Raising their family on the farm is an added benefit of the job that many dairy farmer parents cherish. Often, it allows and encourages farm owners to think about what the future of the farm may hold and how they can better prepare the land and business for continued success.
Most farms have that goal to pass the business on to a next generation, just like the majority of all types of family-owned businesses in the U.S. Still, a 2016 survey of family businesses found that 43% of them didn’t have a succession plan in place to do so. Unfortunately, that’s often the case in agriculture and on dairies, too.
Transitioning a business in a family is, of course, harder because emotions run higher than in typical business. But that doesn’t mean the succession is impossible, said Brenda O’Brien in a presentation for Mid-Atlantic Farm Credit. O’Brien grew up on a dairy farm in New York that has transitioned, and she now serves as a consultant with NY FarmNet. While each farm’s unique situation means there is no “cookie cutter” way to develop a succession plan, O’Brien shared some best practices to help the process go smoothly.
Have the conversation
Starting to consider the future of the farm can be the toughest part, but knowing how you will exit a business is as important as the effort to start it, O’Brien said. She advised having those discussions early in order to set expectations and avoid crisis planning. A well-defined plan removes the conflict of the involved parties not knowing where they stand.
“When they already know how things are going to play out, it takes the pressure off,” O’Brien said. Similarly, a plan also removes the pressure of having to find a way forward if an emergency, such as a death, were to occur. Crisis planning is the worst form of planning because we often don’t make the best decisions.
She recommended starting with an idea of the date when the older generation would like to phase out of the farm, whether that’s full retirement or just doing fewer day-to-day tasks. This can be fluid if necessary, but having a goal on paper provides vision.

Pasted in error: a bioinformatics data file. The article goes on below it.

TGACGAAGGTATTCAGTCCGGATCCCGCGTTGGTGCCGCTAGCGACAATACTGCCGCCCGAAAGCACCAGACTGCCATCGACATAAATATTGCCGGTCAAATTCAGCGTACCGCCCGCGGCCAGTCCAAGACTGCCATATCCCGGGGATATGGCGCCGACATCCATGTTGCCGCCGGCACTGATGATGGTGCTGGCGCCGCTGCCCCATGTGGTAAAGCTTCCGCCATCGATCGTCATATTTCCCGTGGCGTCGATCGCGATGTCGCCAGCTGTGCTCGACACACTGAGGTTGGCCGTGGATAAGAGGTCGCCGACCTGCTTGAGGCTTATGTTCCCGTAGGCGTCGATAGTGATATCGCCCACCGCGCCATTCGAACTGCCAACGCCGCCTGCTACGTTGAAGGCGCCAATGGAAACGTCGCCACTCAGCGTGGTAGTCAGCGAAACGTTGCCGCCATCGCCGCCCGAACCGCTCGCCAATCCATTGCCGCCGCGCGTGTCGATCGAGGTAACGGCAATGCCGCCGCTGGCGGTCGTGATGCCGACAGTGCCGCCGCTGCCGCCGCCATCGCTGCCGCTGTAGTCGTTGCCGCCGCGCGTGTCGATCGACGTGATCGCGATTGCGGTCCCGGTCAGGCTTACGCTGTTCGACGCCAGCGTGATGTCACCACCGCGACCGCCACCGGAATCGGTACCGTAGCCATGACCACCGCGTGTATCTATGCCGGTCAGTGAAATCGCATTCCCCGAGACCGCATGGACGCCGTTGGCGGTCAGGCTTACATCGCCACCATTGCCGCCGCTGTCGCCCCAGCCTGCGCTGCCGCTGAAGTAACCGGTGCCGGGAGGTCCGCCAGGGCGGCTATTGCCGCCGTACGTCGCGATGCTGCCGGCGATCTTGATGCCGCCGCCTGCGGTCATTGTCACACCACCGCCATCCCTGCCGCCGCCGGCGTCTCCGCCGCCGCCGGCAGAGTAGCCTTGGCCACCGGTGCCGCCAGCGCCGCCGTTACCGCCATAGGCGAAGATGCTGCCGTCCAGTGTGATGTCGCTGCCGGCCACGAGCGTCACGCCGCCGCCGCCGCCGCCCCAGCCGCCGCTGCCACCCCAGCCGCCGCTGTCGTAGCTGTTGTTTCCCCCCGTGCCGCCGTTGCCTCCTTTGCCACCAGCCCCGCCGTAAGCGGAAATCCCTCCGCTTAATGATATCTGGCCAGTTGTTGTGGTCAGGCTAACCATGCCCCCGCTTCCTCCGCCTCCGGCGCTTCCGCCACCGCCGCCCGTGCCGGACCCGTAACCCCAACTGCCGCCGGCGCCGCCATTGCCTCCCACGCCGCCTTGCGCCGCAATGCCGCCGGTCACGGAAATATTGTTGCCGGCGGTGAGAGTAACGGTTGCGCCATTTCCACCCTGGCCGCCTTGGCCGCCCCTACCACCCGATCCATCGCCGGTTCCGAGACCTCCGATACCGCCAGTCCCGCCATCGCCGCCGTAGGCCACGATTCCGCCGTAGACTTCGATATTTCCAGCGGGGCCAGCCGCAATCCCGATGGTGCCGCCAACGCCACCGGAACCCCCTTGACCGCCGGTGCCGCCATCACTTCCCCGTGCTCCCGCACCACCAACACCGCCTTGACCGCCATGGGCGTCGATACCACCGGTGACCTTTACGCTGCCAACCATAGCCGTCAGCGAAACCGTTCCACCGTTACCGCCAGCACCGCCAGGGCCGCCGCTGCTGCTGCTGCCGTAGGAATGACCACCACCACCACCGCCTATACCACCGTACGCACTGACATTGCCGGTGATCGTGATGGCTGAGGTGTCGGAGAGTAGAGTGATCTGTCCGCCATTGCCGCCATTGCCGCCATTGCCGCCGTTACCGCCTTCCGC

There may be some disagreement around these conversations, but make the effort to have respectful communication. “We tend to take out the worst side of us on the ones we love most,” O’Brien cautioned. Listen thoughtfully, ask questions, and acknowledge that different perspectives don’t make one person right and another wrong.
It may be helpful to bring in an outside facilitator for these conversations, she added. Whether a consultant, accountant, lawyer, estate planner, or even a farmer who has transitioned successfully, involving others in your entire process can be eye-opening and provide accountability.
On the production side, O’Brien offered these areas to focus on: make sure the business is viable, be transparent about the financials, have the incoming generation get off-farm experience, and be intentional about management transfer.
Farm viability is not something people may often think about in a transition, but you must consider if the business can sustain who’s coming in and while supporting those going out if necessary, she said. Be honest about the balance sheet, and share that with the incoming generation. Financials should not be kept private until they own everything, O’Brien emphasized. “That’s overwhelming, and it’s not fair to them,” the consultant said.
Another key is supplementing what the younger generation has often been learning their whole life. O’Brien encouraged off-farm education, whether that’s formal in college or trade school or informal by working for someone else.
Then, when they return, be intentional about transferring management duties. The older generation cannot just retain all of the information, she stressed. Teach and train little by little so that the incoming manager is prepared and can begin taking on responsibility. To start, O’Brien recommended choosing one area for the year, such as financials or crop work, and explaining the decision-making processes along the way. She noted that this may be scary for the older generation, but if the goal is to pass the business on, the process has to start.